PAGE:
Why Does My Nose Bleed During Bench Press? (Solved!)

Has anyone else experienced a nose bleed during bench press?

If so, I’m sure you realise that this isn’t exactly “normal”.

Plus, let’s face facts, it can be a huge cause for concern.

But, why exactly are you getting nose bleeds whenever you bench press?

And of course, what can you do to avoid this?

Allow me to reveal all.

Nose Bleed During Bench Press

There are various reasons why you may experience a nose bleed during bench press. The most obvious of these is the buildup of intra-abdominal pressure. This is especially true if you use the valsalva manoeuvre when you bench press. Furthermore, if you bench while wearing a belt, this can constrict blood flow, which will increase blood pressure. Additionally, if you suffer from hypertension you will already have elevated blood pressure, which is heightened whenever you lift weights.

The Role of Intra-Abdominal Pressure

A Man Performing the Bench Press

So, as I’ve mentioned, I’m sure you’re aware that suffering with a nose bleed during bench press isn’t exactly normal.

In fact, the same can be said for any exercise or any activity for that matter.

Yes, some people experience nose bleeds regularly, although that is generally due to certain health issues.

That being said, there are a number of factors that can cause this to happen.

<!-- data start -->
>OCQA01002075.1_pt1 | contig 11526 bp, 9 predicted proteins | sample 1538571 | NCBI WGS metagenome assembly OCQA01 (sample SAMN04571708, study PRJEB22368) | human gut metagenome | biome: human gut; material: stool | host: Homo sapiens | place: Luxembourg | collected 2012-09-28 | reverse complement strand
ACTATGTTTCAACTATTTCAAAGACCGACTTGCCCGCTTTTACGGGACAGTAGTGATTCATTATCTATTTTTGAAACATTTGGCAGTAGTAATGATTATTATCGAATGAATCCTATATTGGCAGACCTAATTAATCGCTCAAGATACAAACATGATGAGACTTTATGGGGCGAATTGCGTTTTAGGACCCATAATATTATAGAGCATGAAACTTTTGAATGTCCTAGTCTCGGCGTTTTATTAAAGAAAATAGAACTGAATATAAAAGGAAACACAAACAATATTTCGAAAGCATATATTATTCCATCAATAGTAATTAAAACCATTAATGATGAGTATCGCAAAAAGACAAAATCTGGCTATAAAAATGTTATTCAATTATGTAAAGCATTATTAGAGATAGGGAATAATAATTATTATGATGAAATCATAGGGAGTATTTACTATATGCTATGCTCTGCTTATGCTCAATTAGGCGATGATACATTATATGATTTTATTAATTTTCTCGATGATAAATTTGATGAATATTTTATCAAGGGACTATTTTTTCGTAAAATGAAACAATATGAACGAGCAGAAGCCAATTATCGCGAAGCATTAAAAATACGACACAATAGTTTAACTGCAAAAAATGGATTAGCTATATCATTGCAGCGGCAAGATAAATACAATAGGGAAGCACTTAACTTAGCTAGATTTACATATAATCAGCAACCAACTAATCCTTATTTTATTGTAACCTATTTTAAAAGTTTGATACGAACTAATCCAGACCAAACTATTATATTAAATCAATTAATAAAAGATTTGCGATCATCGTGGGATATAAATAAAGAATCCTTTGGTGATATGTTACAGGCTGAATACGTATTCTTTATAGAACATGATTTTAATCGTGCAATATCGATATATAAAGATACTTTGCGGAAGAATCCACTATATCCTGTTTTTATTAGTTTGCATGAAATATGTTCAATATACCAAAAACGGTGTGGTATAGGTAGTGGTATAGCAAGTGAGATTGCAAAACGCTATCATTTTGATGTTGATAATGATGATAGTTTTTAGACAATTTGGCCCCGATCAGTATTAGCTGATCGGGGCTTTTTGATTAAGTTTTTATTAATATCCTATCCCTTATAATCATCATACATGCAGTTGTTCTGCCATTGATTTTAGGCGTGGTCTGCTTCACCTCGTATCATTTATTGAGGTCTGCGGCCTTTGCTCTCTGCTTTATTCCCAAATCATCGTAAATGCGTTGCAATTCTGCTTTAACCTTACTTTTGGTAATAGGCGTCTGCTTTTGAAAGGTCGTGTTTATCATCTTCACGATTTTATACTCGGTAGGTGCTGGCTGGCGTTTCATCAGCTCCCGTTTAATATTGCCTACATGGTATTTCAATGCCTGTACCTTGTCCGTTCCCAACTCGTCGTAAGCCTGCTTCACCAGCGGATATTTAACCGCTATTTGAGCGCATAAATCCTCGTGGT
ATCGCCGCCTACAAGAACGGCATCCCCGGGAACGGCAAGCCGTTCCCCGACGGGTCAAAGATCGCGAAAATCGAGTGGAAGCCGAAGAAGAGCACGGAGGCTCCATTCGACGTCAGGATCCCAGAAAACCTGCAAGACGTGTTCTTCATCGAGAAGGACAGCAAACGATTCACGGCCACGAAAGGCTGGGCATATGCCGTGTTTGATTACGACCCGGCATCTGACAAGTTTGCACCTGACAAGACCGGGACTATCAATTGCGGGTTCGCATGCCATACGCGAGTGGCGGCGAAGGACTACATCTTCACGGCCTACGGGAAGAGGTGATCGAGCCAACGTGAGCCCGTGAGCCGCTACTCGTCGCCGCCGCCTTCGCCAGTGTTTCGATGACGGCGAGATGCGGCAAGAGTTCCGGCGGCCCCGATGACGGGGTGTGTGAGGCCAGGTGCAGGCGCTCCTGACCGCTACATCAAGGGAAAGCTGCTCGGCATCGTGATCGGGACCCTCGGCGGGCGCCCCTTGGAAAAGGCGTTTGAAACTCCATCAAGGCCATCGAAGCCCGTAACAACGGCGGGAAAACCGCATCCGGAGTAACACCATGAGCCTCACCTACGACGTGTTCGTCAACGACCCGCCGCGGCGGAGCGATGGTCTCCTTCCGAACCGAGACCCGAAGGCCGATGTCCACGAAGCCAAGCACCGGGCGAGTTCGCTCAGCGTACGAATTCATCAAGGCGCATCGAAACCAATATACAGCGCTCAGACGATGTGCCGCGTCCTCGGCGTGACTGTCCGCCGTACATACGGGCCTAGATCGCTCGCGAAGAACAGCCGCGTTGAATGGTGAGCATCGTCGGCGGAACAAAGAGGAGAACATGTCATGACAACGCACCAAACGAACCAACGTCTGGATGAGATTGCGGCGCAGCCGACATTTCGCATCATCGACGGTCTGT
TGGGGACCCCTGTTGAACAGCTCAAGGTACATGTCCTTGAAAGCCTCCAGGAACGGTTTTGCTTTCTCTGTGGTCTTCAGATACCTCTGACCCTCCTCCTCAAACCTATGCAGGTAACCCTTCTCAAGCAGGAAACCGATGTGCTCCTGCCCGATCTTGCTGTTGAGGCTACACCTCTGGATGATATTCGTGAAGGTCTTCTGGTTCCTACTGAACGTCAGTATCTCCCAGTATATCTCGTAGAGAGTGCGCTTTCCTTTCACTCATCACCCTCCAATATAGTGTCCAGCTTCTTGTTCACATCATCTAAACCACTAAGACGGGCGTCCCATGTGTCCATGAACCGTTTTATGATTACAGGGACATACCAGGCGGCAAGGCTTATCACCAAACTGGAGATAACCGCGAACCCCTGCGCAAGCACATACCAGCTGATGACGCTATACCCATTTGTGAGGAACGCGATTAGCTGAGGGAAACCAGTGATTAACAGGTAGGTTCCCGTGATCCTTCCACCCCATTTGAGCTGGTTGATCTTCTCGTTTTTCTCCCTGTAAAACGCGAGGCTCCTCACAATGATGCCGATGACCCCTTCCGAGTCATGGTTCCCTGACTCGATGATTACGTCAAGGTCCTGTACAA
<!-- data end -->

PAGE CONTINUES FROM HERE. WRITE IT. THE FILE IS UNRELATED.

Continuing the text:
The most obvious reason for your nose bleed is due to intra-abdominal pressure, which is especially true if you use the valsalva manoeuvre while benching.

Okay, let’s put this into plain English now.

Basically, there are numerous cues that you should adhere to when you bench press.

And many of these cues are things that you should do before you even unrack the bar.

However, something that you should be doing is keep your body tight throughout your set.

This would usually involve retracting your shoulder blades, while keeping your upper back, lats, and traps tight.

This provides you with a stable base from which to bench.

Many lifters also use the valsalva manoeuvre when the bench press, although it is more commonly associated with squatting.

This involves taking in a big breath, pushing your stomach out, and then maintaining your inhale while you bench press.

Now, many powerlifters will actually hold their breath, while maintaining this upper torso stability, throughout an entire set of bench press.

The valsalva manoeuvre is a legitimate lifting technique, but it does create intra-abdominal pressure.

This simply means a buildup of pressure in the abdominal cavity.

However, this also leads to an increase in blood pressure.

This can also create pressure on the blood vessels of the nasal cavity, thus causing them to burst, and leaving you with a nose bleed.

Admittedly, this shouldn’t happen every time you bench press, and if it does I suggest you speak to a medical professional immediately.

That being said, if you’re benching at near maximum load then it’s likely that you’ll be building up a huge amount of internal pressure.

Are You Bench Pressing With a Belt?

There also happens to be certain weightlifting accessories that could cause a nose bleed when you bench press.

And I would say that the main culprit is likely to be a weightlifting belt.

This, once again, all comes down to intra-abdominal pressure.

Okay, so we know that it’s important to keep the body tight throughout your bench press set.

Plus, the valsalva manoeuvre, which basically involves holding your breath, while helping to keep the body tight, will also lead to an increase in blood pressure.